Monthly Archives: February 2016

Make a custom device detector in Sitecore “Poor mans device detector”

detectorDone

First I would like to thank Sitecore for the great honor of being rewarded Sitecore MVP. I am truly thankful, please visit my fellow Sitecore MVP’s all over the world – Sitecore MVPs 2016

In my recent post, Deeplinking to mobile apps using Sitecore Device Detection, I described how easy it is to detect devices using Sitecore’s awesome feature – Sitecore Device Detector. I really love it and it’s so easy to use thanks to the device rules which lets you trigger goals/events and personalize content. This awesome feature is not for free but it’s worth every penny.

This post is for you who only want to use part of the functionality and don’t want to pay for it, I was thinking of calling it “Poor mans device detector” 🙂

I got the idea when I was going through all the nice rules in Sitecore 8.1, there are so many just waiting for you to use
Rules

I noticed a rule that really could come in handy – User Agent. It allows you to look at the visitors user agent and do actions.
UserAgentRule

But it turns out that particular rule is not accessible from renderings when using personalization rules.
RenderRules
Why is that? I used my favorite tool, dotPeek, to do some peeking in the code.

using Sitecore.Rules.Conditions;
using System.Web;

namespace Sitecore.Rules.Devices
{
  /// <summary>
  /// User agent condition class.
  /// 
  /// </summary>
  /// <typeparam name="T">The rule context.</typeparam>
  public class UserAgentCondition<T> : StringOperatorCondition<T> where T : DeviceRuleContext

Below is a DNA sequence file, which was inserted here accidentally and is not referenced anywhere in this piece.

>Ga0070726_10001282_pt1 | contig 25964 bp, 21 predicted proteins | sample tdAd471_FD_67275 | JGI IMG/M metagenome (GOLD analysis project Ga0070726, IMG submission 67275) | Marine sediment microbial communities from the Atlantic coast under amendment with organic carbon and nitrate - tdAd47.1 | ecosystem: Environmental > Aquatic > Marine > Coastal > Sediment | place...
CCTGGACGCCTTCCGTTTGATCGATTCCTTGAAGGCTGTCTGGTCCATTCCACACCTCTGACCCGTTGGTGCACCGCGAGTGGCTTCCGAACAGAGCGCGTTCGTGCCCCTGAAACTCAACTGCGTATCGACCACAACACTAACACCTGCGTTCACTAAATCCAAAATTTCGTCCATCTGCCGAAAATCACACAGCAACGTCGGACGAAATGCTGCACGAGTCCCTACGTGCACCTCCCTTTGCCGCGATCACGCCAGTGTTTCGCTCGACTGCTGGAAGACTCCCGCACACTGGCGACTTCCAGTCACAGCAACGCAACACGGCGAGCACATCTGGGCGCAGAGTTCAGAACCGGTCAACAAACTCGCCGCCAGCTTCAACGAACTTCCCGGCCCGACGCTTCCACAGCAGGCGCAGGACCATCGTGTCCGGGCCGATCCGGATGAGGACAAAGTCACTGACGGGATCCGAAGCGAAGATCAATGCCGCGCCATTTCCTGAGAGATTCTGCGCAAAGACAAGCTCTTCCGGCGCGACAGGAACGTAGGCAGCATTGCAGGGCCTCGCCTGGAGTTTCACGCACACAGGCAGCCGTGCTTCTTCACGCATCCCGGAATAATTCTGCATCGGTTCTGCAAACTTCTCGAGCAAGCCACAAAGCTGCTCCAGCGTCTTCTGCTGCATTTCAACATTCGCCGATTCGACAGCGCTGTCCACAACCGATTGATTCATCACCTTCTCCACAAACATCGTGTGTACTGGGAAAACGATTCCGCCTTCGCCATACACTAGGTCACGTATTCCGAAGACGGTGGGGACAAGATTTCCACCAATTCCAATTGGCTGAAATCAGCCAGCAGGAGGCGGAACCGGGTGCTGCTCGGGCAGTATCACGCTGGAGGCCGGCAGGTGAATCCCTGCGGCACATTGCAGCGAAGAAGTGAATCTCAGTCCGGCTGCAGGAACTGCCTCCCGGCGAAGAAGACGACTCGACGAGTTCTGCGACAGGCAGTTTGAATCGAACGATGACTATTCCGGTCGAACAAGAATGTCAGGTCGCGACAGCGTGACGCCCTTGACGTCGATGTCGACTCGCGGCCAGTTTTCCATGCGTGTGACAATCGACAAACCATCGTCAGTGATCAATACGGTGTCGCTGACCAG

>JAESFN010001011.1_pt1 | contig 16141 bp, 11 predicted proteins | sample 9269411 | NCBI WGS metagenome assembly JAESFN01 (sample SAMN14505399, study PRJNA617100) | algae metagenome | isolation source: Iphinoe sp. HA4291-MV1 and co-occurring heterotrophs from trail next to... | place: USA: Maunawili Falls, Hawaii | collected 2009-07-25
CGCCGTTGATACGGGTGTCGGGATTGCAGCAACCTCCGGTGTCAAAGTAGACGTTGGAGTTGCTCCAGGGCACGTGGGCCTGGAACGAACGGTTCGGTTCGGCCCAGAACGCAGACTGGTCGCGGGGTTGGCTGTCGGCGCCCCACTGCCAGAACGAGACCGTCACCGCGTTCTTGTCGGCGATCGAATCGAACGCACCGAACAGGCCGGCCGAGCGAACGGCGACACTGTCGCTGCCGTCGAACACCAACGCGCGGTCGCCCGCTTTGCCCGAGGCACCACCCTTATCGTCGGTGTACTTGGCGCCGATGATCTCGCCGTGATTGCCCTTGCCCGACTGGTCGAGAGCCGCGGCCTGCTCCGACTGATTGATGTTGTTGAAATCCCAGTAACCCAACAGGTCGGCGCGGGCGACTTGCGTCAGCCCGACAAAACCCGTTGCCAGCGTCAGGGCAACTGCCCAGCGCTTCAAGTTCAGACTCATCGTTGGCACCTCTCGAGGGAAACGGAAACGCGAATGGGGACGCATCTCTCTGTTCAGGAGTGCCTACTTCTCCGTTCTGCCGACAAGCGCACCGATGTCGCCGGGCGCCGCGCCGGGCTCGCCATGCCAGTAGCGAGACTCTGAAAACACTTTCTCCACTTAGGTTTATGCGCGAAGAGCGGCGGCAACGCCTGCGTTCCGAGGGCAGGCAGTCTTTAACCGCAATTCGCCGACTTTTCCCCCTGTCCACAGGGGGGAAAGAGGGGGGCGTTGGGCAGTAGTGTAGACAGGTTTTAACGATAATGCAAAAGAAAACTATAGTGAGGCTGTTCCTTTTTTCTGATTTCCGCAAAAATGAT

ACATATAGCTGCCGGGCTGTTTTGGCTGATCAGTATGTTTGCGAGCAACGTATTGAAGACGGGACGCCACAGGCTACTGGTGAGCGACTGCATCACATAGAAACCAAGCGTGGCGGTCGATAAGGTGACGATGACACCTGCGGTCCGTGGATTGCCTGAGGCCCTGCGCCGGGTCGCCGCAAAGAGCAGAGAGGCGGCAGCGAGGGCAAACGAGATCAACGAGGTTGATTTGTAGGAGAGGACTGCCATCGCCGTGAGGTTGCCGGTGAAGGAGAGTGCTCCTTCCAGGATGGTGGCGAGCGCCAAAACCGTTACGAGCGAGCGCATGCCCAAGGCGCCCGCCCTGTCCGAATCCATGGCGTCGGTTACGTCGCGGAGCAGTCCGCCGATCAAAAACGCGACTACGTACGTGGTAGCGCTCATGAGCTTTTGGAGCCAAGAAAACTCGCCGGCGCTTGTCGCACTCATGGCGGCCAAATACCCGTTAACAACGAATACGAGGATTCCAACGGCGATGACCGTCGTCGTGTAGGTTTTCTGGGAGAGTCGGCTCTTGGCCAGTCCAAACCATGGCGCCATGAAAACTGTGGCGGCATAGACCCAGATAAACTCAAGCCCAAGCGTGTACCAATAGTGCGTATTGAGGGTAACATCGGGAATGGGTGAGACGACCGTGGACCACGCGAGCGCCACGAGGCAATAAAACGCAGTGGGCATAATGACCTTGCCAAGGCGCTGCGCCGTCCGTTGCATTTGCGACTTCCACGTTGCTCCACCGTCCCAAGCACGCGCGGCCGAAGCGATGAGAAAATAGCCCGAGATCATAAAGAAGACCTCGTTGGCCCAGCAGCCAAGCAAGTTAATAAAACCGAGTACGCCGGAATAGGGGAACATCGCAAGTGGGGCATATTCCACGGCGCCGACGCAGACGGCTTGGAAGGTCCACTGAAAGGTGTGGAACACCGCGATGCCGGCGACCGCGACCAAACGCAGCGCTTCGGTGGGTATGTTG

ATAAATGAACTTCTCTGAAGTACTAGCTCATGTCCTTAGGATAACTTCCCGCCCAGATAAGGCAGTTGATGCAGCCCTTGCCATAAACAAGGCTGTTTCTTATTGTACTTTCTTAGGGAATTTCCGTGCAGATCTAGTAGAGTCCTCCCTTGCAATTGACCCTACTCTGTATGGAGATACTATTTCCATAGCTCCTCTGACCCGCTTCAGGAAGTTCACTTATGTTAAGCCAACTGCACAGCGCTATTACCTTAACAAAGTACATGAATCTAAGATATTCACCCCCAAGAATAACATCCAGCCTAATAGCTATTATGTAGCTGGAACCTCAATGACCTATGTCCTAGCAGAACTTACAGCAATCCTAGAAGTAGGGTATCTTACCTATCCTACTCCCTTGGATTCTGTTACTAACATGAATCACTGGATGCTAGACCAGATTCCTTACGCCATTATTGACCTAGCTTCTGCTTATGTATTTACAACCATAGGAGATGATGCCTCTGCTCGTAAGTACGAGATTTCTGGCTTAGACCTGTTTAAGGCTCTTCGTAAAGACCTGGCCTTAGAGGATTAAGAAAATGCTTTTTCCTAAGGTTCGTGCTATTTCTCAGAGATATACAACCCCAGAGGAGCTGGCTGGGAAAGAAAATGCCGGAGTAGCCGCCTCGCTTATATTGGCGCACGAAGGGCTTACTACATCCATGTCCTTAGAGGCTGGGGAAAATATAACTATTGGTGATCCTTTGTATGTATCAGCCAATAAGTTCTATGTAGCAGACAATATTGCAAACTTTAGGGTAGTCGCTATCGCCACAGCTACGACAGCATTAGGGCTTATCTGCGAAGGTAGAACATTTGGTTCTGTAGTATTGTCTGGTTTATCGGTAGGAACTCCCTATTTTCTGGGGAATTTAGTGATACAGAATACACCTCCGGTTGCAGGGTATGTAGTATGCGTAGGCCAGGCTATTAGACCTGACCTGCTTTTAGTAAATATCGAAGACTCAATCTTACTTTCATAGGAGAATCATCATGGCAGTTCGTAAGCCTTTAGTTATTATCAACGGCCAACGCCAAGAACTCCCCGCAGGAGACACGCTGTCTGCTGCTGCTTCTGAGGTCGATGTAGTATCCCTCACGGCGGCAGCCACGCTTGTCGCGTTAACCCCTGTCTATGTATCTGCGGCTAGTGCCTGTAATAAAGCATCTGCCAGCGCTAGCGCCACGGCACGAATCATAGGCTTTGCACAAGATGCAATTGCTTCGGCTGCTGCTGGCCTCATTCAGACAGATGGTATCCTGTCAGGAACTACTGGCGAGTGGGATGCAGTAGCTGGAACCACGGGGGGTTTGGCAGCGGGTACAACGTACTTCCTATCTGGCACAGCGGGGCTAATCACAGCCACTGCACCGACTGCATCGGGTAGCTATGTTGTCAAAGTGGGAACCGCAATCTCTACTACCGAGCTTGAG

{
    /// <summary>
    /// Gets or sets the value.
    /// 
    /// </summary>
    /// 
    /// <value>
    /// The value.
    /// </value>
    public string Value { get; set; }

    /// <summary>
    /// Executes the specified rule context.
    /// 
    /// </summary>
    /// <param name="ruleContext">The rule context.</param>
    /// <returns>
    /// <c>True</c>, if the condition succeeds, otherwise <c>false</c>.
    /// </returns>
    protected override bool Execute(T ruleContext)
    {
      HttpContextBase httpContext = ruleContext.HttpContext;
      if (httpContext == null || string.IsNullOrEmpty(this.Value) || (httpContext.Request == null || string.IsNullOrEmpty(httpContext.Request.UserAgent)))
        return false;
      return this.Compare(httpContext.Request.UserAgent, this.Value);
    }
  }
}

It turns out that the rule inherits DeviceRuleContext and that means it will only work when using devices:
useragentDevices

So what to do? We have the code from the rule we want(thanks to dotPeek). We just need a little change, instead of inherit from DeviceRuleContext we inherit directly from RuleContext.

namespace VisionsInCode.Foundation.SitecoreCustomizations.Rules
{

  using System.Web;
  using Sitecore.Diagnostics;
  using Sitecore.Rules;
  using Sitecore.Rules.Conditions;

  public class PoorMansDeviceDetectorCondition<T> : StringOperatorCondition<T> where T : RuleContext
  {

    public string Value { get; set; }

    /// <summary>
    /// Testable UserAgent
    /// </summary>
    public string UserAgent { get; set; }


    /// <summary>
    /// Executes the specified rule context.
    /// 
    /// </summary>
    /// <param name="ruleContext">The rule context.</param>
    /// <returns>
    /// <c>True</c>, if the condition succeeds, otherwise <c>false</c>.
    /// </returns>
    protected override bool Execute(T ruleContext)
    {
      Assert.ArgumentNotNull(ruleContext, "ruleContext");

      if (string.IsNullOrWhiteSpace(UserAgent))
        this.UserAgent = HttpContext.Current.Request.UserAgent;

      if (string.IsNullOrEmpty(this.Value) || (string.IsNullOrEmpty(this.UserAgent)))
        return false;

      return this.Compare(this.UserAgent, this.Value);
    }

  }

}

I also added the UserAgent property for testing purposes.